Wrote Anthony M. Destefano and Steven Marcus in Newsday regarding Cuomo's role as mediator:

About 10 days ago, he called Wilpon and Katz again into his office at Willkie Farr & Gallagher in Manhattan for a frank talk. "They came. I spoke to them, I simply made the pitch. 'This is your last chance,' " recalled Cuomo. Then, in the past week lawyers for Picard, Wilpon and [Saul] Katz started to hunker down for some serious deal making. Each knew a trial had risks. "Number one, they may lose. Number two, they may win and then face an appeal. Number three, in either case it's going to cost a fortune," Cuomo said. Lawyers for Picard and the Mets owners swapped proposals and counterproposals through Cuomo, his partner Brian E. O'Connor and firm associate Emma J. James. At times, opposing lawyers talked directly by phone. What solidified the deal for Wilpon and Katz was Picard's willingness to drop his claim they were willfully blind to Madoff's fraud, an allegation that stung them deeply -- and could have cost them $303 million in damages if it stuck.

Read more settlement coverage in the Journal, Times, Daily News, Post, Star-Ledger and Newsday.

• The $240 million equity infusion -- which comes in $20 million blocks each worth 4 percent of the team -- averts any short-term danger of the Wilpons being unable to meet their debt obligations. The only known investor without existing ties to the Mets is Steve Cohen, who is a finalist to purchase the majority share of the Los Angeles Dodgers, which would force him to divest his new share of the Mets.

In addition to paying back the $25 million to MLB and $40 million to Bank of America with the newly infused funds, Josh Kosman in the Post reports, $100 million of the money immediately went to pay down roughly $430 million in team debt. Kosman wrote:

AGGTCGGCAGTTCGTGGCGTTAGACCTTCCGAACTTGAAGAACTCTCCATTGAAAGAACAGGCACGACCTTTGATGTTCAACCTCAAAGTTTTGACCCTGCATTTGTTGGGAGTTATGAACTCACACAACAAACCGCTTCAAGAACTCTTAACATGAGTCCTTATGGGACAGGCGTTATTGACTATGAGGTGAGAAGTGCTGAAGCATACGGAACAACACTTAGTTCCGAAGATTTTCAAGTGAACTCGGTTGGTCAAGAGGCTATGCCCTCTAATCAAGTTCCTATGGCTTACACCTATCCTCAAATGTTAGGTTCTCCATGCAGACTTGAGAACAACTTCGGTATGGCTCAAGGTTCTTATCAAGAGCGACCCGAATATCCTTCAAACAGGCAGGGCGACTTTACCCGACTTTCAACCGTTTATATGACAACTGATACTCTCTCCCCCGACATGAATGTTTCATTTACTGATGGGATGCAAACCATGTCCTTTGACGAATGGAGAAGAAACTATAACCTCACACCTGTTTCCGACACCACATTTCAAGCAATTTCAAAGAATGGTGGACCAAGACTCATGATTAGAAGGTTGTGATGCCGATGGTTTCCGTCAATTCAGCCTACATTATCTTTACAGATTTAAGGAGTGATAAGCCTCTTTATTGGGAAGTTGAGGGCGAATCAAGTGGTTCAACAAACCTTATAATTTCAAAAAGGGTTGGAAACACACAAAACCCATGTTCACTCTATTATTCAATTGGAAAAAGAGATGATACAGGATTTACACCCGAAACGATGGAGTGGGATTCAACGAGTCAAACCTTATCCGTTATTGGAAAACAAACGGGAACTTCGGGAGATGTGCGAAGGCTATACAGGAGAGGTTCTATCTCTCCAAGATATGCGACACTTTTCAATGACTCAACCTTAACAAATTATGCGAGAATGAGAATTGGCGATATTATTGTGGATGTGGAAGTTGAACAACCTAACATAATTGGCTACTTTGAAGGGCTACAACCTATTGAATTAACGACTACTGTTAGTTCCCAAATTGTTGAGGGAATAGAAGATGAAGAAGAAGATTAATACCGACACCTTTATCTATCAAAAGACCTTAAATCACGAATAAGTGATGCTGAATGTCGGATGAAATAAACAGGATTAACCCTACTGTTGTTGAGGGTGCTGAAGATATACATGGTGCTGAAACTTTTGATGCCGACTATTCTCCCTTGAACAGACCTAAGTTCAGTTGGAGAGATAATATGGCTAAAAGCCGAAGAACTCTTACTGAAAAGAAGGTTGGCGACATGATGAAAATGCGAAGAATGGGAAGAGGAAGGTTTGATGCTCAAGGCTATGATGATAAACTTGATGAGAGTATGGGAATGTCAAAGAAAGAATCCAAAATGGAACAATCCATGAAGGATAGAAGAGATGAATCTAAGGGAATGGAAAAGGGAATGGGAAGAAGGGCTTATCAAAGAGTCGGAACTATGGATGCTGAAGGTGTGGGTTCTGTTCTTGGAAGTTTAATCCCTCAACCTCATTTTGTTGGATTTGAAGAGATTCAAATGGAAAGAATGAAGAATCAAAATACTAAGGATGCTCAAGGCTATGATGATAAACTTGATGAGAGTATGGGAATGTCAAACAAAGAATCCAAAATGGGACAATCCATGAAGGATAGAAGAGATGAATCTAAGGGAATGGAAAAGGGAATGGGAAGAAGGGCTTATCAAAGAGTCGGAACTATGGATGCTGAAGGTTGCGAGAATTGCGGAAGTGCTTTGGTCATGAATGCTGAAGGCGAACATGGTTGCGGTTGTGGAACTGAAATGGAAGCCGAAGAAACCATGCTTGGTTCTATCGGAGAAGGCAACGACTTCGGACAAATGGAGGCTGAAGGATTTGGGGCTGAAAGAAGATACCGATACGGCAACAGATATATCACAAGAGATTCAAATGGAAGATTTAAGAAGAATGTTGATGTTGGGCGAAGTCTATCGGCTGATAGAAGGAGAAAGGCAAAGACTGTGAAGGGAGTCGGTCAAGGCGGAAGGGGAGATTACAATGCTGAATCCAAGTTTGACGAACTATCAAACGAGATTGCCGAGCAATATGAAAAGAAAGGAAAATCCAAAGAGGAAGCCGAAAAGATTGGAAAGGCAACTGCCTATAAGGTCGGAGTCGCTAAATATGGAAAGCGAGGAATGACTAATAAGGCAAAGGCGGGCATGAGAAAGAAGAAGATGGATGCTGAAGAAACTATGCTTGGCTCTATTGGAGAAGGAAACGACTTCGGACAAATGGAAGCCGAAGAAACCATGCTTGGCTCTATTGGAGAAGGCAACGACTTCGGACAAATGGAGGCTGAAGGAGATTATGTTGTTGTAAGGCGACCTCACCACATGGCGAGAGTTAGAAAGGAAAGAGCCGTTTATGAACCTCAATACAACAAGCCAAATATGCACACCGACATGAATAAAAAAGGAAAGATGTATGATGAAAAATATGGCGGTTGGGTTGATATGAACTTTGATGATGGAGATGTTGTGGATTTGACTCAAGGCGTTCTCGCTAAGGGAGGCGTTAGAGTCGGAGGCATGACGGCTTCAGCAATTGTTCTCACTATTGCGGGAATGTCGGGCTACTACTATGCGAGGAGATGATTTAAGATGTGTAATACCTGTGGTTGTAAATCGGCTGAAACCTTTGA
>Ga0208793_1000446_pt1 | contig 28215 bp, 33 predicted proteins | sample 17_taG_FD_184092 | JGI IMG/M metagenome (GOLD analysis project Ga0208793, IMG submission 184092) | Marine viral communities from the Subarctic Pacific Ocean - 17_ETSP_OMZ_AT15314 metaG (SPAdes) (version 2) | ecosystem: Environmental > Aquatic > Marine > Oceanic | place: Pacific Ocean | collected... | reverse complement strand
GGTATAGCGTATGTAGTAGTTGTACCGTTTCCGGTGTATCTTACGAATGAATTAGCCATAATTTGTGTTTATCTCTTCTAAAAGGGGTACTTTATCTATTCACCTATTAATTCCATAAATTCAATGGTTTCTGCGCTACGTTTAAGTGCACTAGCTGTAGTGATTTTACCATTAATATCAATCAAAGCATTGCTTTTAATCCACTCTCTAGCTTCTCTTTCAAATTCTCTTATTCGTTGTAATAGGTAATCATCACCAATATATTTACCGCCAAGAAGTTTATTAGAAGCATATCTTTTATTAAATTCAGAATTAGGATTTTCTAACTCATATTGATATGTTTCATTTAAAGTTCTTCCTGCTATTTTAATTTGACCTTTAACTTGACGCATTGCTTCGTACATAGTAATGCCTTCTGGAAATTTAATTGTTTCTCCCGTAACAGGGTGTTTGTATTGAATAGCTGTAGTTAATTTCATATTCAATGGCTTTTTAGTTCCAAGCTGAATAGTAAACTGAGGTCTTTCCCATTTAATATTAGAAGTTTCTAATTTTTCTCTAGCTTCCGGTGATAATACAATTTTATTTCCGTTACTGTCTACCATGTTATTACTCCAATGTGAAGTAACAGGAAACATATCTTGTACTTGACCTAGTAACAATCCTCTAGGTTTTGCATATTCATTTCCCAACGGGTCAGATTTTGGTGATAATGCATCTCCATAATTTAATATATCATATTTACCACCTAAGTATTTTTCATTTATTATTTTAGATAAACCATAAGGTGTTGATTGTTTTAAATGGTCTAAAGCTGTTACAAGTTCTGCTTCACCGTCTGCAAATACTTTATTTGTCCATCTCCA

The Mets have not refinanced their remaining loans, but have bought the team goodwill. Last year, team lender JPMorgan wrote a letter warning that the team had breached its debt covenants. The owners first must prove they can come close to hitting their budget after missing it badly the last two years, one source said. In 2011, the Mets lost roughly $70 million. After big payroll cuts in the off-season, the team could break even this year.

Marc Ganis, the president of a prominent sports consulting firm, told Newsday: "This is a good day for the Wilpons, but their financial troubles with the Mets are still very significant. It's really a situation that needs a lot of work before Mets fans can start feeling like a corner has turned."

Read more on the minority ownership sale in the Journal and Daily News.

• Columnist Bob Klapsich believes Mets fans are losers in the settlement. Writes Klapisch: